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Thread: transmitters

  1. #1
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    transmitters

    50 plus years ago, many tv station owers enjoyed adding transmitters to there stations. A good example is BCTV. Today that's not the case. The CBC and CTV are going the other way. 50 years ago each transmitter cost a lot of money. It wasn't cheep. Making programing 50 years ago was also not cheap.

    So today I don't understand why the networks say that it cost to much to add the new transmitters. It has always cost a lot of money. And local programing has also always cost a lot of money.

    So what makes the ower's from 50 years ago different from today.

    Any idea's. I think maybe todays ower's just don't have what it takes.

  2. #2
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    I can tell you exactly what changed, almost everyone went from watching programming OTA to cable and satellite.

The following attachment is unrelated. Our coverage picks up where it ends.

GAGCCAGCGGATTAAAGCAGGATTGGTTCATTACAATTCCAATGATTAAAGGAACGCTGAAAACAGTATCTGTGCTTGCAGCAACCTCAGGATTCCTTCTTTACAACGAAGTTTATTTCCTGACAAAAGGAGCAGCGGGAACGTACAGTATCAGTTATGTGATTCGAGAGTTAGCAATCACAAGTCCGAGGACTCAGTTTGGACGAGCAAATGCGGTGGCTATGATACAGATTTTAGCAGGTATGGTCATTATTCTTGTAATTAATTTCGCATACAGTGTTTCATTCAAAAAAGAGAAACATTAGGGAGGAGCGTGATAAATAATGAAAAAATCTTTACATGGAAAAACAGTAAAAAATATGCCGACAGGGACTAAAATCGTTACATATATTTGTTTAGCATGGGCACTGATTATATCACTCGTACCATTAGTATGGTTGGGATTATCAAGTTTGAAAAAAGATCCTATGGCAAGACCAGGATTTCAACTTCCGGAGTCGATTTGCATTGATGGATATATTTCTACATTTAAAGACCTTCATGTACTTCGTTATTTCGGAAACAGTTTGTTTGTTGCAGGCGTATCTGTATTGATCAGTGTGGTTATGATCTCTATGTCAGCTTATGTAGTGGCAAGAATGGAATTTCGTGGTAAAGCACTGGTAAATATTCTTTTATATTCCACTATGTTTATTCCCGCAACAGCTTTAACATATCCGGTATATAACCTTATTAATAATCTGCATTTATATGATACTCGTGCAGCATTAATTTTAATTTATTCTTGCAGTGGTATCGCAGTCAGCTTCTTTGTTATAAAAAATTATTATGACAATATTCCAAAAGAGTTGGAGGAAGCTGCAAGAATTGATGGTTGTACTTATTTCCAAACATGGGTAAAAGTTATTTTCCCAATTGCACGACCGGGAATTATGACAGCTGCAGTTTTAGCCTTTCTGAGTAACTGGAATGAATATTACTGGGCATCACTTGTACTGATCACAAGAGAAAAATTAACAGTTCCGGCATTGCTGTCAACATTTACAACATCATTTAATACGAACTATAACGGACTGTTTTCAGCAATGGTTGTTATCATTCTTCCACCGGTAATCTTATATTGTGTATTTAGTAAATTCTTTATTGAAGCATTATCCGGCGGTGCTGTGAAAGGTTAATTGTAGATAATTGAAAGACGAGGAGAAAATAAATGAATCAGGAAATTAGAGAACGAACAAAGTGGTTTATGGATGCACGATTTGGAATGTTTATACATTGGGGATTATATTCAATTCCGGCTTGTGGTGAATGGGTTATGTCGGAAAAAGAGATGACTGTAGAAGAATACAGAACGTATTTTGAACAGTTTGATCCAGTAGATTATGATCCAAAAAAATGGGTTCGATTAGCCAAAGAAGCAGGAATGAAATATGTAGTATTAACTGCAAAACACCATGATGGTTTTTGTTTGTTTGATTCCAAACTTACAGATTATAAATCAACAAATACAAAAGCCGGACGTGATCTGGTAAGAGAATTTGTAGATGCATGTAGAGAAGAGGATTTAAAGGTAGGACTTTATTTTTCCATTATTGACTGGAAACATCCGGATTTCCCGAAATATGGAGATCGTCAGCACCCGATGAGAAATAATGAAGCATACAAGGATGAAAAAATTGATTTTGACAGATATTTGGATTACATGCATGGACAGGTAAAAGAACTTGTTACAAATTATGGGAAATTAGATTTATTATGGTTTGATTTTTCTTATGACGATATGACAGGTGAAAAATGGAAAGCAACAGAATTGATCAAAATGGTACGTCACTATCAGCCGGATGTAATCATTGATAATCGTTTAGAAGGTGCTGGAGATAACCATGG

Yes it has always cost a lot of money to build transmitters, but 50 years ago everyone was watching TV OTA, if they didn't have OTA transmitters they didn't have any viewers, so when they spent the money on OTA transmitters they got a return on their investment. Now over 92% of viewers are watching with cable or satellite. So now not only does it still cost a lot of money, but unlike 50 years ago, they barely get any return on their investment.

    And it should be obvious that it costs more to produce local programming now than it did 50 years ago. If they spent the same amount now as they did back then they wouldn't have many viewers. Not to mention that they didn't have nearly as much competition back then as they do now. If the owners back then were still around today they would be facing the same challenges our broadcasters currently face.
    Last edited by TVViewer; 02-24-2011 at 06:18 PM.

  3. #3
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    What has changed is how people make money off of something as basic as a transmitter. 50 years ago they just paid for the transmitter and the land it sat on. Today they not only have to pay for the transmitter, they have to pay a yearly royalty on the stander (ATSC), the modulator (8VSB) and the audio/video codecs(MPEG2/MPEG4 and Dolby AC3). As well they have to pay to trasmit the video from the station to the transmitter via fibre optic(cost per MB) or C/Ku Band(twice the cost).
    "And Now for Something Completely Different..." - John Cleese (Monty Python).

  4. #4